The tragedy is that millions bought into 'hope and change'

Over the weekend, I saw an article by Heather Long complaining that Obama has turned out to be a lot like Bush:

"This isn't the president so many took to the streets to cheer on in 2008. And the blame for that can't be placed solely on partisan politics or the media's thirst for a good scandal."

Miss Long reminisces about the excitement of election night 2008.  She saw people in the streets celebrating the coming of Obama.  She recalls the anticipation of a new day, here, there and everywhere.

Well, I also remember election night 2008.  Unlike Miss Long, I was disappointed because McCain lost and could not believe the hysterical reaction of so many in Chicago that night.  I looked at the TV screen and could not find the white smoke coming from the cathedral.

Let me send a nice message to Miss Long and the millions who fell for the Obama magic. 

Sorry but it was never really magic at all, unless you still believe that Peter Pan was a little boy who never grew up or that 3 little bears live in some enchanted forest.  

He was nothing but another politician telling Miss Long and so many what they desperately wanted to hear.  What did they want to hear?  They wanted to hear that it was all Bush's fault.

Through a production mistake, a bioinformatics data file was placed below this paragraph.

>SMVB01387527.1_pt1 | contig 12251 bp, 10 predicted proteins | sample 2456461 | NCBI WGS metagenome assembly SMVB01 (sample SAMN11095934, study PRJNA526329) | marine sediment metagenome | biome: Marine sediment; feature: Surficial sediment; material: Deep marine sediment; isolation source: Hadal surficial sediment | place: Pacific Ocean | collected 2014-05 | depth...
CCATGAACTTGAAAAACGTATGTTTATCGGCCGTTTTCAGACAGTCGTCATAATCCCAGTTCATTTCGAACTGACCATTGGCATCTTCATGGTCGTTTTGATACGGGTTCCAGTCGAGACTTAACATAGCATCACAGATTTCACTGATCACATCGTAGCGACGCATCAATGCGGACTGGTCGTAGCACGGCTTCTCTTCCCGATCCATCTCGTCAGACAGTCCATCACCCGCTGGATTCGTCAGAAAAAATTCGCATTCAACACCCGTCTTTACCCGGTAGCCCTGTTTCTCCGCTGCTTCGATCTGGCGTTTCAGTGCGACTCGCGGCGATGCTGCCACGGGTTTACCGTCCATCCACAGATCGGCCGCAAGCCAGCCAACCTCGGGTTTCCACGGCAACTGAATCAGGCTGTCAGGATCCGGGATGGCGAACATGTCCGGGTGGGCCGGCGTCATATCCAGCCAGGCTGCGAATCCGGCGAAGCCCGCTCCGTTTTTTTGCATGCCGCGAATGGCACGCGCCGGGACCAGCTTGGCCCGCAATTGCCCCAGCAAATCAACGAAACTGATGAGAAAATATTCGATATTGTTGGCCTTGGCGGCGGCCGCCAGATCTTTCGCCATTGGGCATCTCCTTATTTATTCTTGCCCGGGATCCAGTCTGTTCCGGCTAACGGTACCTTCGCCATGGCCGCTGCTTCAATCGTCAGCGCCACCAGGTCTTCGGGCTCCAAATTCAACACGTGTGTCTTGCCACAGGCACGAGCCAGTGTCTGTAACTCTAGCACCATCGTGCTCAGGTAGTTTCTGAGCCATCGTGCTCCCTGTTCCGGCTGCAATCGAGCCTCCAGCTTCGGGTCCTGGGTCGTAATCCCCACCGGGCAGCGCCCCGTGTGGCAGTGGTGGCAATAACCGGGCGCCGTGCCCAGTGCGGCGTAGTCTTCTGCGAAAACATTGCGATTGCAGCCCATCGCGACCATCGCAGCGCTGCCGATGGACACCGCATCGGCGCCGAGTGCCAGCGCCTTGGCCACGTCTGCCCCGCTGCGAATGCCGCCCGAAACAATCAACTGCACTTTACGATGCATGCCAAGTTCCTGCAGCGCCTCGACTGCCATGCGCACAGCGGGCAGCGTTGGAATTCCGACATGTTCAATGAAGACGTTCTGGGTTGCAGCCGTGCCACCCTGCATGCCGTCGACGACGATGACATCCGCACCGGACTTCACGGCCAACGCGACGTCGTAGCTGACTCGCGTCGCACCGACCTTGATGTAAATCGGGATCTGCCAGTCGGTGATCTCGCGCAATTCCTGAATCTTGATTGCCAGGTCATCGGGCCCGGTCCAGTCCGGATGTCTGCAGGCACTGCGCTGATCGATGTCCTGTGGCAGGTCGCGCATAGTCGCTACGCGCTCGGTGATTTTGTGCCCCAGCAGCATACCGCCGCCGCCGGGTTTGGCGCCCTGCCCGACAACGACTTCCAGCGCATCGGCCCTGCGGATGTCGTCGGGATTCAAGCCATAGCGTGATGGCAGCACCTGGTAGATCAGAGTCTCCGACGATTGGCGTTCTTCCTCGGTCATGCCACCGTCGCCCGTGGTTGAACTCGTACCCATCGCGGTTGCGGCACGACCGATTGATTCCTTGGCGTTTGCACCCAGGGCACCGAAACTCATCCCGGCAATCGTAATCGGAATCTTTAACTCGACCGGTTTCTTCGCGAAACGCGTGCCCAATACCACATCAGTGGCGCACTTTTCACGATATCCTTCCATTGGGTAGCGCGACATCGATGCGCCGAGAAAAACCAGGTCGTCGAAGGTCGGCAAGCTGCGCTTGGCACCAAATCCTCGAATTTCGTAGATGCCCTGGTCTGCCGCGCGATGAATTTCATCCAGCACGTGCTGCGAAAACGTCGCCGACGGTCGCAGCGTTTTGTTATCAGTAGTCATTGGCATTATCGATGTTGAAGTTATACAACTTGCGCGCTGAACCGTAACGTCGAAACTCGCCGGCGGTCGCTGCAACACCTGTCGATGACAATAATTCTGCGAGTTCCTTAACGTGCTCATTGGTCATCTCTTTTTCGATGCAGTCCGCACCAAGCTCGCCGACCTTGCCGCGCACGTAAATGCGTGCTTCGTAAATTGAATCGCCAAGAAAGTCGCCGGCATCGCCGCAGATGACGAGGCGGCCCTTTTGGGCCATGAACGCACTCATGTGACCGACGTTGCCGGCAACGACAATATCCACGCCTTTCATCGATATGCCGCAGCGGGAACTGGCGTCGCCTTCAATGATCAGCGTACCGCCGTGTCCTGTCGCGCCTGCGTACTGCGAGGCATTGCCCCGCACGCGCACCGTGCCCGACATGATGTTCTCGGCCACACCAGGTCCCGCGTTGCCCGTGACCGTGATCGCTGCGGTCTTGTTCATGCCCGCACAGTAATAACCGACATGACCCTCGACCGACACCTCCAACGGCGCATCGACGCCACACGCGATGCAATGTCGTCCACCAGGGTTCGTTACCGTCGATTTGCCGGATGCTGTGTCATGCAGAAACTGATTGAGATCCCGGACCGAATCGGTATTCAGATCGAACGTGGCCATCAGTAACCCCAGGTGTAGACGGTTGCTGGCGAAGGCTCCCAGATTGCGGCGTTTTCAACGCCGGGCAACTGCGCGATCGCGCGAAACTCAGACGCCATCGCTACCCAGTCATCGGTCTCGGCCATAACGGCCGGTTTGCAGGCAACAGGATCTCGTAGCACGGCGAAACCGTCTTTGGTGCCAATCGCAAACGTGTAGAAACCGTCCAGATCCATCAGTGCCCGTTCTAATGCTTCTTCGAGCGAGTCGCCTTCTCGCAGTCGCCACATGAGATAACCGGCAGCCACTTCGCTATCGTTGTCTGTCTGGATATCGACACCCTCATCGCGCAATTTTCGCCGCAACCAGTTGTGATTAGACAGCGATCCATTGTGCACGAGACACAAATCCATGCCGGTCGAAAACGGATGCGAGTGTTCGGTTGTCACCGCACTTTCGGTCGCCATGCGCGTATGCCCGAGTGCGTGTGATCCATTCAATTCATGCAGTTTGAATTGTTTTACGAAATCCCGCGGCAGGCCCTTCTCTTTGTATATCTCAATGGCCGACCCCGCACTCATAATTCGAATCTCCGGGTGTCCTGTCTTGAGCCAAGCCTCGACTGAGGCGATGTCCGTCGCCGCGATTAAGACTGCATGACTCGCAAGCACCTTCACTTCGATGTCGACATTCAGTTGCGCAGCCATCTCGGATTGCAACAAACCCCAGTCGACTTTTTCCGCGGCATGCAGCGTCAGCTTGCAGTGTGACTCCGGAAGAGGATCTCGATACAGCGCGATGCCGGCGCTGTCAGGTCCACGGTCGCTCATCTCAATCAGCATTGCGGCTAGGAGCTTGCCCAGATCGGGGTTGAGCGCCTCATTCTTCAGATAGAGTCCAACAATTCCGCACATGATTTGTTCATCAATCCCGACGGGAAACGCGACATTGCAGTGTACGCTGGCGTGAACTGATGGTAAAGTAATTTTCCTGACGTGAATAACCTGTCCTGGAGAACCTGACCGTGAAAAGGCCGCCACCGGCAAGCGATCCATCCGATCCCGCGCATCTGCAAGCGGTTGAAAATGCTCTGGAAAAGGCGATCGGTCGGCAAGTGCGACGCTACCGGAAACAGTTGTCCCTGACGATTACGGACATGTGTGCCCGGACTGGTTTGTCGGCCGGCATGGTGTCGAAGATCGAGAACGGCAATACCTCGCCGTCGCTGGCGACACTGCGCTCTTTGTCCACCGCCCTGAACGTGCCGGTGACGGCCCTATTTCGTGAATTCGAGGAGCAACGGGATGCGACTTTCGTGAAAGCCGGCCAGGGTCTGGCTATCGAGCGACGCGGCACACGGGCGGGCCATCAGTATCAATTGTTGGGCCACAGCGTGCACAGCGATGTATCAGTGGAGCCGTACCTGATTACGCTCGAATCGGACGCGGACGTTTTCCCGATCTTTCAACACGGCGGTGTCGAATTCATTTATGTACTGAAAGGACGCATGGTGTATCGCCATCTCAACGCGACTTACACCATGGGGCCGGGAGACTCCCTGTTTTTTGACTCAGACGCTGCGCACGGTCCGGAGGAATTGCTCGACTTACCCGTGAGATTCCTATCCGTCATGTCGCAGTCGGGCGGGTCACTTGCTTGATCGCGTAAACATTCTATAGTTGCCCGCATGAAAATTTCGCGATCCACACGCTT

Miss Long actually had a bad case of "Bush derangement syndrome".  She invested so much in the idea that Obama was the dawning of a new day.  It was adults buying into the garbage that you could fix all of the world's problems by replacing Bush with Obama.

It was rather silly and infantile but that's what 2008 was largely about!

It was grown ups like Miss Long who got caught up in the rhetoric of a man who had never run anything or accomplished much.    He was the most unqualified man seeking the presidency in 2008 and was elected because millions wanted to believe in fairy tales and voodoo spells.

Well, it's 2013 and too many people like Miss Long can not believe what they are watching.  GITMO is still open and we are still fighting wars.  There are still people willing to blow up Americans despite the Cairo speech or all of those nicely crafted admissions that America has made mistakes in the past. 

Miss Long's article takes me back to something I saved from October 2008.  It was "Obama and the crowds" by Professor Fouad Ajami of Johns Hopkins University.  He made these comments about the Obama candidacy when Miss Long and so many were drunk in "Obamamania":

1) "The political genius of the man is that he is a blank slate. The devotees can project onto him what they wish."

2) "In recent days, those vast Obama crowds, though, have recalled for me the politics of charisma that wrecked Arab and Muslim societies. A leader does not have to say much, or be much. The crowd is left to its most powerful possession -- its imagination."

3) "The morning after the election, the disappointment will begin to settle upon the Obama crowd. Defeat -- by now unthinkable to the devotees -- will bring heartbreak. Victory will steadily deliver the sobering verdict that our troubles won't be solved by a leader's magic."

Sorry Miss Long but there were too many of you who wanted to believe in the fairy tale!  I guess that too many will have to accept that the prince won't be knocking on your door to see if the shoe fits your foot.

Fairy tales are for little children.  Politics are for adults.  We got that confused when millions voted for Obama in 2008.